Reuters is reporting that foreign investors — discouraged and anxious about the debt incurred by Greece and the ensuing problems of other Euro zone economies as the result — are turning to U.S. mortgage-backed securities as a viable investment option.
From January 2009 to March 2010 — as a way to spur the housing market — the U.S. Treasury Department bought up more than $1.4 trillion in assets, making it unattractive to overseas buyers at the time. But since the government got out of the securities buying business, foreign investors have been laying down their money — Euros, drachmas, pounds, krones, etc. — and it shows.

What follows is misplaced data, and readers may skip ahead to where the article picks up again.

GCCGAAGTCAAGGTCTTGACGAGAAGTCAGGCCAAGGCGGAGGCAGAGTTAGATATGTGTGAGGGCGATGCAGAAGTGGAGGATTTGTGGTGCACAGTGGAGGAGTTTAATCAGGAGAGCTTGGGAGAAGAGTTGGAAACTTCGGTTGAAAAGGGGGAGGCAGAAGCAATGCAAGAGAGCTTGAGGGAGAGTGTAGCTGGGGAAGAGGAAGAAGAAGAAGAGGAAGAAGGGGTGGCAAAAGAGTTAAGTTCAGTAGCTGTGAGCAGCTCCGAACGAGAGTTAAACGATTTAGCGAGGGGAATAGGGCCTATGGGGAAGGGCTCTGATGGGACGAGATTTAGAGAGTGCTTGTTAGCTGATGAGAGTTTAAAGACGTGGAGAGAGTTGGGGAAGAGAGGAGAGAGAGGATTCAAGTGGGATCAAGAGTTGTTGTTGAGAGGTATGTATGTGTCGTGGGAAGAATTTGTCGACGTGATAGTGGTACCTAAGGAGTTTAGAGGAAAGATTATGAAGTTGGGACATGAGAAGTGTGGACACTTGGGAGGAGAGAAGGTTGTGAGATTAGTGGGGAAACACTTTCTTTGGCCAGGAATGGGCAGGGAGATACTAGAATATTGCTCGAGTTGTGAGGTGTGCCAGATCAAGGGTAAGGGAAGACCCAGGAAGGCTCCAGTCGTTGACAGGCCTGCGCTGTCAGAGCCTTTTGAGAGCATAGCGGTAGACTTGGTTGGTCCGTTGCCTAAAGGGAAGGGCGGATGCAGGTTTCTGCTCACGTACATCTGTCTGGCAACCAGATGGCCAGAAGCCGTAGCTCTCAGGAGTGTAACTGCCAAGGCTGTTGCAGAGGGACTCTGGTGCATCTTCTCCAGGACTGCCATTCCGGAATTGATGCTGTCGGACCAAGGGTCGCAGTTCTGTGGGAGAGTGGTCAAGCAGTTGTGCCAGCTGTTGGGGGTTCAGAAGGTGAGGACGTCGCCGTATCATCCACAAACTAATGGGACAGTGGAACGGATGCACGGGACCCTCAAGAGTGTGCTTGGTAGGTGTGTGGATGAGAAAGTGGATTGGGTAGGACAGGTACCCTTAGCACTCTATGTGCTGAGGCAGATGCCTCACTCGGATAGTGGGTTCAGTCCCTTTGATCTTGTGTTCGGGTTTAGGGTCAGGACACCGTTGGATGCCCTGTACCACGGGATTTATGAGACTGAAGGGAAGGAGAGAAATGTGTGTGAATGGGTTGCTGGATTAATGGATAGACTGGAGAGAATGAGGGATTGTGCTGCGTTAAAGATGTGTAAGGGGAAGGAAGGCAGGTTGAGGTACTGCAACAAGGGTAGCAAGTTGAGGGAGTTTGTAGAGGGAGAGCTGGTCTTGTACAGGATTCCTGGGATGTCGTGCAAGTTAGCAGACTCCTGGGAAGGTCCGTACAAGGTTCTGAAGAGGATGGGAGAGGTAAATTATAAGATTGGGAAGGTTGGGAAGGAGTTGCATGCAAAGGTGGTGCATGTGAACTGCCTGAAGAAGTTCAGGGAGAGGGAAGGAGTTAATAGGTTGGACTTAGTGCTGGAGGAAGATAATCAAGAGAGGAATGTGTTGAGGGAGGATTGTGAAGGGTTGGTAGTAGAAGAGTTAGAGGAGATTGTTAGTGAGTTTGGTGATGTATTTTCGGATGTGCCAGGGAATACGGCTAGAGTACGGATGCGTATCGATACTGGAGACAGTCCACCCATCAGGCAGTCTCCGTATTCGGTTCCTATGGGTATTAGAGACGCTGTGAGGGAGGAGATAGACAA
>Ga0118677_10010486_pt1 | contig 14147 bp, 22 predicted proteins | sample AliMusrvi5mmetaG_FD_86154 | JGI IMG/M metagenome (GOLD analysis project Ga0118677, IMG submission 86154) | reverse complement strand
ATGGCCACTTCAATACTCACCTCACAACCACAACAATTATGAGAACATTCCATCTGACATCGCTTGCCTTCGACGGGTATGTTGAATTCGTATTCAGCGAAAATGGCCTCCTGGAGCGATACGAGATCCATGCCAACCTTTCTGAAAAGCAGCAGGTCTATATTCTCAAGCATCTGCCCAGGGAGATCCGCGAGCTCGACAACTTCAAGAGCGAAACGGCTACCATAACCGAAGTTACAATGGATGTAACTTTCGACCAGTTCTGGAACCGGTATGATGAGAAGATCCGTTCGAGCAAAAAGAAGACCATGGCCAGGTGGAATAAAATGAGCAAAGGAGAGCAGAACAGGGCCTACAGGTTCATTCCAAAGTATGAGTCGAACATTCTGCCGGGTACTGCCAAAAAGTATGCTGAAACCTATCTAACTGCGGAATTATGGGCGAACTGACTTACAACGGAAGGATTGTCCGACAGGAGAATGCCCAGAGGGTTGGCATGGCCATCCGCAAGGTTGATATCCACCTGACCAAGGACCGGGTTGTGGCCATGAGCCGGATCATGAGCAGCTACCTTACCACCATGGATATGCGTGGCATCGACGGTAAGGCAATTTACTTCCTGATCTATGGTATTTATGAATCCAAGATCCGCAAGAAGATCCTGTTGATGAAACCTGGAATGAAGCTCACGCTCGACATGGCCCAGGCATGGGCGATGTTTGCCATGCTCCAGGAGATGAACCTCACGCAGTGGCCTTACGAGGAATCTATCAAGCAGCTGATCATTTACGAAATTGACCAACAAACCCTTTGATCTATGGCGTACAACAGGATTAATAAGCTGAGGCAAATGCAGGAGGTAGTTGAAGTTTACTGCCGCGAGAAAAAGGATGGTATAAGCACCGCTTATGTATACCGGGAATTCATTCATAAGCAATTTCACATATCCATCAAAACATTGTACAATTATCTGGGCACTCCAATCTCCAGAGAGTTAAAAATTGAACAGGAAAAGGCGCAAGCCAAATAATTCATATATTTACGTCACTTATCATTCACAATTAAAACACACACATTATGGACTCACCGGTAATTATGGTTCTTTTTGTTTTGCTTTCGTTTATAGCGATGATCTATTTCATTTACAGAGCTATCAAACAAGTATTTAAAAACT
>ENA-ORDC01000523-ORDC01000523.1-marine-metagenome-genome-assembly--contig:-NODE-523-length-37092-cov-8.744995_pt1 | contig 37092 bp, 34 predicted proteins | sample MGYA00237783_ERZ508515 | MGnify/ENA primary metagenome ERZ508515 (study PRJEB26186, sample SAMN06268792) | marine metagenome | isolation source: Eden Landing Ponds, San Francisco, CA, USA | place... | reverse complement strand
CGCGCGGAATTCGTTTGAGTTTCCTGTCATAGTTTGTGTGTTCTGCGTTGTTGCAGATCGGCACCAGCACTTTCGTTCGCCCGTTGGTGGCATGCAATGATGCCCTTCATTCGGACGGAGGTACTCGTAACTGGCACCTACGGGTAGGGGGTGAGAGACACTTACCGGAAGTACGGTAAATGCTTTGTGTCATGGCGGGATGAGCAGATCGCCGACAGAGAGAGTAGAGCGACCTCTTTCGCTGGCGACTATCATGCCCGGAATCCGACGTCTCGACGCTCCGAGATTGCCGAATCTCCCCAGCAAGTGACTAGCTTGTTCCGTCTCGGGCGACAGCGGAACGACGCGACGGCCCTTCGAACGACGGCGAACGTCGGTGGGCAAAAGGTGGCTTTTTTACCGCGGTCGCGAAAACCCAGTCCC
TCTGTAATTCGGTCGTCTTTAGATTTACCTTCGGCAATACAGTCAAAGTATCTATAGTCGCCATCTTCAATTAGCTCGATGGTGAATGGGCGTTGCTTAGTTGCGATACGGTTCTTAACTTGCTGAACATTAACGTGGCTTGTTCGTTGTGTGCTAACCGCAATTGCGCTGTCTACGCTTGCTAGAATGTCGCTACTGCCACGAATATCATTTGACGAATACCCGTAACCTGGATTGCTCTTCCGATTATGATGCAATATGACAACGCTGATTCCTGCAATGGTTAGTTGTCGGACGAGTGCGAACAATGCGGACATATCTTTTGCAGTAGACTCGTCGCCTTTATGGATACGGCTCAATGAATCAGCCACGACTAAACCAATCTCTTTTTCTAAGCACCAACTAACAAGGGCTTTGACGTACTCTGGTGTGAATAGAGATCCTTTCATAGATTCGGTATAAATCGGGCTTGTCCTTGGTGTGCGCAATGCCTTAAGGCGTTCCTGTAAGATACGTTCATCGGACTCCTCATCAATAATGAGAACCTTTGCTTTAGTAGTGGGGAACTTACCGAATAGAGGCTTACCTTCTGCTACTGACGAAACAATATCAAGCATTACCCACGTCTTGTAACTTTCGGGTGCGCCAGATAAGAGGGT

According to Reuters, foreign central bank ownership of U.S. Treasuries and agency debt has increased over the past 12 weeks to approximately $789.2 billion. This is up from last week’s figure of approximately $785.6 billion. Since the beginning of this year, overseas central banks purchased $20 billion in Treasuries and debt.
Last week, despite protests from its constituents, the Greek government passed a $40 billion austerity bill in exchange for approximately $150 billion in aid from the European Union and the International Monetary Fund. However, that will not be enough to allay foreign investors’ fears, saying this problem could spread to other Euro zone economies.
With foreign buyers plugging the hole in mortgage-backed securities purchases left by the federal government, this could help mortgage rates stay low — which is the reason the Feds bought up these assets in the first place. It’s just that these securities are now under different ownership.